Within forty-eight hours, I have seen, this past week, the greatest, and the smallest, of Christmas shows, taking delight in both, and marvelling at the special extra boost of good will and higher than normal high spirits the theatre absorbs at this holiday season time of year.
Before flying home from New York, I visited – for the first time in ten years – Radio City Music Hall in the heart of Manhattan for the Christmas spectacular, joining an early matinée audience of 5,500 in this amazing art deco, gold and orange cavernous arena fitted out with two giant organs, a full orchestra that rises from the deep, three dozen high-kicking, fabulous Rockettes, a scenic wonderland, multiple Father Christmases, a 3-D journey through Manhattan on Santa's sleigh and a Nativity pageant with exotic costumes, three camels, two sheep and a donkey.
Two mornings later I was in the 100-seater Little Angel theatre in a dinky Islington square, right across the road from the King's Head, to see Wow! Said the Owl, with my two granddaughters (aged four and two), done with simple music, ribbons, shadows, a silken sheet, fairy lights, a few props, one actor and a puppet owl, all on a small white end-stage box.
The first was a football match – four 90-minute shows a day through 3 January (since early November!), tickets priced between $85 and $187, crowds and coach-loads on the street, uniformed ushers, all shouting, all ethnicities under the sun, Broadway buzz; the second, genteel and middle-class – two or three 30-minute morning and matinée performances through 31 January, tickets £10 (£8 for children), Ottolenghi and estate agents on Upper Street, a quiet but expectant Saturday morning hum.
They say small is beautiful, and it certainly is at the Little Angel, where the foyer is cramped, books and sweets are on sale and, immediately next door, in the workshop, sewing and chiselling, sits Lyndie Wright (mother of film director Joe Wright) who founded this piccolo powerhouse of puppetry with her South African husband John back in 1961. The audience sits on long wooden pews, front rows and seats on the aisle reserved for children. It's like a party.
Radio City is something else. Built in 1932 as an adjunct to the Rockefeller Centre, hosting concerts, movies, Frank Sinatra and modern rock stars, the Christmas show has run since 1933 and used to supplement the stage production with a screening of the season's new film; now, it's just the show.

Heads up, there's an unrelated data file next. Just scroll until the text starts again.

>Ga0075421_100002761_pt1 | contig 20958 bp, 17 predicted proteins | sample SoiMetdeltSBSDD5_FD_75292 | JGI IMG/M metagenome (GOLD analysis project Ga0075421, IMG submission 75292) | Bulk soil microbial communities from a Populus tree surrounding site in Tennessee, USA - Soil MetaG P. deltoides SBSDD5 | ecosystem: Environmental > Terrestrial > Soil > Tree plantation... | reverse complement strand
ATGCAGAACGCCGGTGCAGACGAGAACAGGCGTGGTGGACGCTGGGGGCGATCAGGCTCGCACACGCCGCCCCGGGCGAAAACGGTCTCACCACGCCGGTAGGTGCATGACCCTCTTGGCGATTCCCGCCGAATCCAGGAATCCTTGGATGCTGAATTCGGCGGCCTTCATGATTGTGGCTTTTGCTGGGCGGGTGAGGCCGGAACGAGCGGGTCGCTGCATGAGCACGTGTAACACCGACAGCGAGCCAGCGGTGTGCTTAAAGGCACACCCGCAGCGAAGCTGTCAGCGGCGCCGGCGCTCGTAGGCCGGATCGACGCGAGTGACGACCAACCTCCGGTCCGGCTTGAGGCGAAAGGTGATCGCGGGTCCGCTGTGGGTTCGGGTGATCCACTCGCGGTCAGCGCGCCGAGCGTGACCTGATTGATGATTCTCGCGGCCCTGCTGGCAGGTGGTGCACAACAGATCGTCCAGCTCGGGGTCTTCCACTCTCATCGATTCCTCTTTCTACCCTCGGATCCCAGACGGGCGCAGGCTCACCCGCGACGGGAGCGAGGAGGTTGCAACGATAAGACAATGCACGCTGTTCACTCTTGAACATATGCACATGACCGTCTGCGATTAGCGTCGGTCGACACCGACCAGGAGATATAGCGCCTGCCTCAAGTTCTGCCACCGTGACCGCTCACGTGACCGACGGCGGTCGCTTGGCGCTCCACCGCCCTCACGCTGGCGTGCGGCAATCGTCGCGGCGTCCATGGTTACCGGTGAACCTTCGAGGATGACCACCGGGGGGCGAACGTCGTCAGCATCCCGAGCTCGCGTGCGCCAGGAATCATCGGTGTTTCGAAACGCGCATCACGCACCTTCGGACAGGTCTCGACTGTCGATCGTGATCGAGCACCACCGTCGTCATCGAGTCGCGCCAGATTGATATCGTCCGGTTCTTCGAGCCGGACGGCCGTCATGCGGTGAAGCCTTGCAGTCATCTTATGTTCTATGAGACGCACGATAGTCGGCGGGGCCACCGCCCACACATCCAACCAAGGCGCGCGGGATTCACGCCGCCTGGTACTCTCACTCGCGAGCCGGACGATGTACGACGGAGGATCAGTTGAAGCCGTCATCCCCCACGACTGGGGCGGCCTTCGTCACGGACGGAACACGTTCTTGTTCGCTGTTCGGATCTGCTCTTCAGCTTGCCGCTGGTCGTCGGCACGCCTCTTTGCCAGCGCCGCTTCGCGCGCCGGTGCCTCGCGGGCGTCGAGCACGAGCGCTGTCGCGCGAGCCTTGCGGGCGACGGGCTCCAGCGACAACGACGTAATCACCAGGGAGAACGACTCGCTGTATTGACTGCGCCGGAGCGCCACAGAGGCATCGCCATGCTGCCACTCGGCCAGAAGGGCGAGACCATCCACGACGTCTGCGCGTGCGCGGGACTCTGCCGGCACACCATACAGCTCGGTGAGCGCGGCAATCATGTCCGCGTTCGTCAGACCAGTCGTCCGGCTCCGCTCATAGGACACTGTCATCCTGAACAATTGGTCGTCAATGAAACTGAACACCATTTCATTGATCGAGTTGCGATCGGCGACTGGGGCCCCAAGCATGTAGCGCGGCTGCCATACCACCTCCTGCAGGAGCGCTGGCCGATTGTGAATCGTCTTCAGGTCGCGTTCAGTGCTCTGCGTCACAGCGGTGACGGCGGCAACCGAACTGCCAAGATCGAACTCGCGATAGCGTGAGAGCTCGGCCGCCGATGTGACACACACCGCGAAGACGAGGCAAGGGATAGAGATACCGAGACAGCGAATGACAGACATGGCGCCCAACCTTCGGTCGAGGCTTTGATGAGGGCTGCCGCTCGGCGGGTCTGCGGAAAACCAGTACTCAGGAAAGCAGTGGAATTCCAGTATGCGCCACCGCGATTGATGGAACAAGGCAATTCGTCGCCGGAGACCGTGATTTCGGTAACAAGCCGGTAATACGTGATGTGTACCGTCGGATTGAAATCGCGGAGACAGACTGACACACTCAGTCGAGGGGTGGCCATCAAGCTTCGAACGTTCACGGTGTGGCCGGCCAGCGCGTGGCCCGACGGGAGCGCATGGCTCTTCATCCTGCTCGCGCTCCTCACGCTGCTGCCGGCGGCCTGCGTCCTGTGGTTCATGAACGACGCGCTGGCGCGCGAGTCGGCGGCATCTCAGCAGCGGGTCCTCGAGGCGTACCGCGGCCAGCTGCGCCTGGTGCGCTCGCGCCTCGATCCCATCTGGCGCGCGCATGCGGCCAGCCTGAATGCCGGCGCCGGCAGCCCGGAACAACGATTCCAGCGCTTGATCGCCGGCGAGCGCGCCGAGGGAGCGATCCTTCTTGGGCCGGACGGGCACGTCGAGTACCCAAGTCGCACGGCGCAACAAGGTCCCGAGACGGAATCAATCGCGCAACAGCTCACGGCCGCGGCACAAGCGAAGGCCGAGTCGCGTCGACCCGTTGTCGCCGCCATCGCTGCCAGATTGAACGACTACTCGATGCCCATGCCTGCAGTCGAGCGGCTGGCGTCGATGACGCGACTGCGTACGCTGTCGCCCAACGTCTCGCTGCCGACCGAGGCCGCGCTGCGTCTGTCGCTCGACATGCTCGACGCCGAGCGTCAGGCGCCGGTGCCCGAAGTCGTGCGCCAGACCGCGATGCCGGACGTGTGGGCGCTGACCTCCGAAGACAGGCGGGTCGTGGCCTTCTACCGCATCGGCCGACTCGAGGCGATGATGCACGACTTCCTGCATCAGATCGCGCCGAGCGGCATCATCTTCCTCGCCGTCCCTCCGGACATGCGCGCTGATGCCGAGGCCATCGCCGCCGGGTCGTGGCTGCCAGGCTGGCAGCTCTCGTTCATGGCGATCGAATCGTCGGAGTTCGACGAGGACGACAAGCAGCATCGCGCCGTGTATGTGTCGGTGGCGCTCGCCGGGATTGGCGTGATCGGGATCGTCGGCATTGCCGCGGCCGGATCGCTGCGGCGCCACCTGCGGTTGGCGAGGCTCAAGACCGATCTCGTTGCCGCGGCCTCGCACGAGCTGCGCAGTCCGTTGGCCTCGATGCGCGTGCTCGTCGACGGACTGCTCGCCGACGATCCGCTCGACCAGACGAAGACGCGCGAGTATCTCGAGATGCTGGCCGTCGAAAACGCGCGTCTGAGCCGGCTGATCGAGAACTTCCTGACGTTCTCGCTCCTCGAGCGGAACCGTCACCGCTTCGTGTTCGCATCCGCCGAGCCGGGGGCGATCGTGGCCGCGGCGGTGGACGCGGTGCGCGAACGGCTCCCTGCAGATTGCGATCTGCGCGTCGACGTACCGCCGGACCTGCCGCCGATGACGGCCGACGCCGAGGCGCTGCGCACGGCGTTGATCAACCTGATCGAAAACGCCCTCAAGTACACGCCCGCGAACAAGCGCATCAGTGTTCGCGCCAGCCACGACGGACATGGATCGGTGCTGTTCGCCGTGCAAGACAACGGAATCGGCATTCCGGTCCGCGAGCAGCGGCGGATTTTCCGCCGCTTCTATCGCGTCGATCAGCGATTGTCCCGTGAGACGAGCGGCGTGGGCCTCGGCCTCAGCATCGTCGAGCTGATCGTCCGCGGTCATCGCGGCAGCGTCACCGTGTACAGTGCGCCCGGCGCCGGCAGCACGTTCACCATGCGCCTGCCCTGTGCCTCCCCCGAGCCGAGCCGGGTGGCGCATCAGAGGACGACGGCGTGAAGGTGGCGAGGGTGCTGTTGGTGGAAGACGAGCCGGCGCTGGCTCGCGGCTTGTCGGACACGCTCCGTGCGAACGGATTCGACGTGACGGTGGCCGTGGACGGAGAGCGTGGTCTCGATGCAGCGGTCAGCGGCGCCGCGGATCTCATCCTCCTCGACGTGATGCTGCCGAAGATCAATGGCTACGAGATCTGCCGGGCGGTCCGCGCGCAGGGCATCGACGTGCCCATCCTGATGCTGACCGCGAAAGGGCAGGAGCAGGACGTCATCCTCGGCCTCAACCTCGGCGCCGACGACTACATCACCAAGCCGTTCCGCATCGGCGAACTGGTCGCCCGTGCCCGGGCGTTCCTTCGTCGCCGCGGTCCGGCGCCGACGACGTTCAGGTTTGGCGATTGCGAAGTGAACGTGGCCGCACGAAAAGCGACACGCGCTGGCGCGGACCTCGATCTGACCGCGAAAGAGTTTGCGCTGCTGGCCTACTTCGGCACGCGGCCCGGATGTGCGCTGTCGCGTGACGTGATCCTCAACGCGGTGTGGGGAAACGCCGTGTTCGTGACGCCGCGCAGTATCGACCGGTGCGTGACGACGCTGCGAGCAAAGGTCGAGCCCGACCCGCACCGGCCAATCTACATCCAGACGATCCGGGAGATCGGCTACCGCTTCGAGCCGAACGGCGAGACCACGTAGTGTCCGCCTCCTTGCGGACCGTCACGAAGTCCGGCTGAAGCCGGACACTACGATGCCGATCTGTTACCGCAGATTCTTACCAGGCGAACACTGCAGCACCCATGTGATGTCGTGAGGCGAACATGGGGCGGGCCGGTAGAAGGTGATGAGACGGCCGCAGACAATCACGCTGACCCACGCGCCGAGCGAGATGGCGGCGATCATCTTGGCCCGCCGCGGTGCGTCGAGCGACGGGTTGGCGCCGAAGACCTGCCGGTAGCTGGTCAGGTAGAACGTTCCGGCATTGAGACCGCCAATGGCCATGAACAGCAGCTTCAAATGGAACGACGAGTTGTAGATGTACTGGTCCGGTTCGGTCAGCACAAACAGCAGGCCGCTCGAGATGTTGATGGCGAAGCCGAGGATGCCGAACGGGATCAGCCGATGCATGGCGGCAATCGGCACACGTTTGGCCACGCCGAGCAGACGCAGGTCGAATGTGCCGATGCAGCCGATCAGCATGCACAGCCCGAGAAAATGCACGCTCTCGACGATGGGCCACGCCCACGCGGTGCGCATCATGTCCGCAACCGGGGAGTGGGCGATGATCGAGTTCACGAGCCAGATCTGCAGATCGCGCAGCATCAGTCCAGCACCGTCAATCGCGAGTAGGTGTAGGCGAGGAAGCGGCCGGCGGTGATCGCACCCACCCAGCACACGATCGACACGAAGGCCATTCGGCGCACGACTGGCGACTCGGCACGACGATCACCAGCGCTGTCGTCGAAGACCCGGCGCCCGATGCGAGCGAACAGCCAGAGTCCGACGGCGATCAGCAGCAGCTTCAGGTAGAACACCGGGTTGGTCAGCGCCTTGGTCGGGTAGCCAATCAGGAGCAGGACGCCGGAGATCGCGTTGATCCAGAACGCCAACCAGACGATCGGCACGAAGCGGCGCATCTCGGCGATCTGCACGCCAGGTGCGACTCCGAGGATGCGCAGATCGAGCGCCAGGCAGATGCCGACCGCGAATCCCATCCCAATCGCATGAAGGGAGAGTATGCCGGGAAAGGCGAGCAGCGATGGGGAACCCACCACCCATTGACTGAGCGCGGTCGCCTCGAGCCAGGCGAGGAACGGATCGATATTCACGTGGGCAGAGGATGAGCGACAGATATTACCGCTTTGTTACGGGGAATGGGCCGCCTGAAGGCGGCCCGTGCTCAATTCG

But what a show! It's simply jaw-dropping, less dripping with kitsch (alas?) than I remember but still gorgeous with the miraculous routine of the collapsing wooden soldiers – a long line, sideways on, concertinas slowly to the left, forming a big curvaceous human beanbag on a real cushion. The precision, and physical discipline, is totally awesome. The Rockettes are also Santa's high-prancing reindeers, dancing tourists in Times Square on a whirlwind holiday tour through Central Park (Russian skaters on the ice) and Radio City itself, then ragdolls in stripy stockings in Santa's toy emporium and glittering ice-maidens in the "White Christmas" snow scene, with singers lining the boxes round the stalls and eight huge helium snowballs, electrically controlled (don't ask me how), drifting up and out into the auditorium and floating back.
Our narrator in Wow! Said the Owl – adapted from Tim Hopgood's charming book, directed by Joy Haynes – is a slightly over-simpering Lizzie Wort, who is dressed in a white cloak of owl feathers herself, as little puppet owl decides to break the day-time taboo and see what the sun looks like. It looks like Lizzie with a huge yellow pancake on her head. Then there's a tree (Lizzie in a green cloak) with leaves sprouting from hidden slits, flowers from pockets. Wow, wow and double wow. But night-time's best, after all – little owl sits on Lizzie in a black cloak which lights up with coloured stars – just as magical, just as seasonal, just as joyful, as anything in Radio City. Happy Christmas.
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